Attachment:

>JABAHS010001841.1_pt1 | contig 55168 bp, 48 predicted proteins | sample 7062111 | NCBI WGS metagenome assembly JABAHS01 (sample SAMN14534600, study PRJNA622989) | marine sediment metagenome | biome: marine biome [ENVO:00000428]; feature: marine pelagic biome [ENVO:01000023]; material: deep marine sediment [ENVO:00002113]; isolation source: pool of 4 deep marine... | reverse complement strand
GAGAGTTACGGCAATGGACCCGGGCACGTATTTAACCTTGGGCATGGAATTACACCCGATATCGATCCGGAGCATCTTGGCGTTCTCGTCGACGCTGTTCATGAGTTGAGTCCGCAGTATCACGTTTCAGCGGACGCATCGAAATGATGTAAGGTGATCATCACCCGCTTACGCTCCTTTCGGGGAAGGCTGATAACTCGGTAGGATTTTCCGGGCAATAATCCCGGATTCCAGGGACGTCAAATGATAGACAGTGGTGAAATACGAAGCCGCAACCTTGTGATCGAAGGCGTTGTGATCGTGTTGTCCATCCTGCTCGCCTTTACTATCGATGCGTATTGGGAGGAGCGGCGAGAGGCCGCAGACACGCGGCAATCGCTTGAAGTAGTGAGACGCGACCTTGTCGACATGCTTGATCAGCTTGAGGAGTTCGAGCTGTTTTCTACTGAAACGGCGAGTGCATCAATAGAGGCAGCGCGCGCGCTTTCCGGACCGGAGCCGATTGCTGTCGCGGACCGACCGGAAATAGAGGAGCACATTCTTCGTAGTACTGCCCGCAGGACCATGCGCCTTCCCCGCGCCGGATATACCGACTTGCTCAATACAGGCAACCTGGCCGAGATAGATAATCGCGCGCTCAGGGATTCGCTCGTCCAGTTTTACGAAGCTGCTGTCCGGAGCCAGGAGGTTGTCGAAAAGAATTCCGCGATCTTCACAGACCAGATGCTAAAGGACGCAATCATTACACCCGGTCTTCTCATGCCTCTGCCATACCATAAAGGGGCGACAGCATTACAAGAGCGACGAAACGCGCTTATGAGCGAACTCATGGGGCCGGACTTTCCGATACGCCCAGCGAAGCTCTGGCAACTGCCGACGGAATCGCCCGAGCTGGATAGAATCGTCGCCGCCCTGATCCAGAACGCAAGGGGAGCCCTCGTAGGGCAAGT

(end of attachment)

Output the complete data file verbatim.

>JABAHS010001841.1_pt1 | contig 55168 bp, 48 predicted proteins | sample 7062111 | NCBI WGS metagenome assembly JABAHS01 (sample SAMN14534600, study PRJNA622989) | marine sediment metagenome | biome: marine biome [ENVO:00000428]; feature: marine pelagic biome [ENVO:01000023]; material: deep marine sediment [ENVO:00002113]; isolation source: pool of 4 deep marine... | reverse complement strand
GAGAGTTACGGCAATGGACCCGGGCACGTATTTAACCTTGGGCATGGAATTACACCCGATATCGATCCGGAGCATCTTGGCGTTCTCGTCGACGCTGTTCATGAGTTGAGTCCGCAGTATCACGTTTCAGCGGACGCATCGAAATGATGTAAGGTGATCATCACCCGCTTACGCTCCTTTCGGGGAAGGCTGATAACTCGGTAGGATTTTCCGGGCAATAATCCCGGATTCCAGGGACGTCAAATGATAGACAGTGGTGAAATACGAAGCCGCAACCTTGTGATCGAAGGCGTTGTGATCGTGTTGTCCATCCTGCTCGCCTTTACTATCGATGCGTATTGGGAGGAGCGGCGAGAGGCCGCAGACACGCGGCAATCGCTTGAAGTAGTGAGACGCGACCTTGTCGACATGCTTGATCAGCTTGAGGAGTTCGAGCTGTTTTCTACTGAAACGGCGAGTGCATCAATAGAGGCAGCGCGCGCGCTTTCCGGACCGGAGCCGATTGCTGTCGCGGACCGACCGGAAATAGAGGAGCACATTCTTCGTAGTACTGCCCGCAGGACCATGCGCCTTCCCCGCGCCGGATATACCGACTTGCTCAATACAGGCAACCTGGCCGAGATAGATAATCGCGCGCTCAGGGATTCGCTCGTCCAGTTTTACGAAGCTGCTGTCCGGAGCCAGGAGGTTGTCGAAAAGAATTCCGCGATCTTCACAGACCAGATGCTAAAGGACGCAATCATTACACCCGGTCTTCTCATGCCTCTGCCATACCATAAAGGGGCGACAGCATTACAAGAGCGACGAAACGCGCTTATGAGCGAACTCATGGGGCCGGACTTTCCGATACGCCCAGCGAAGCTCTGGCAACTGCCGACGGAATCGCCCGAGCTGGATAGAATCGTCGCCGCCCTGATCCAGAACGCAAGGGGAGCCCTCGTAGGGCAAGT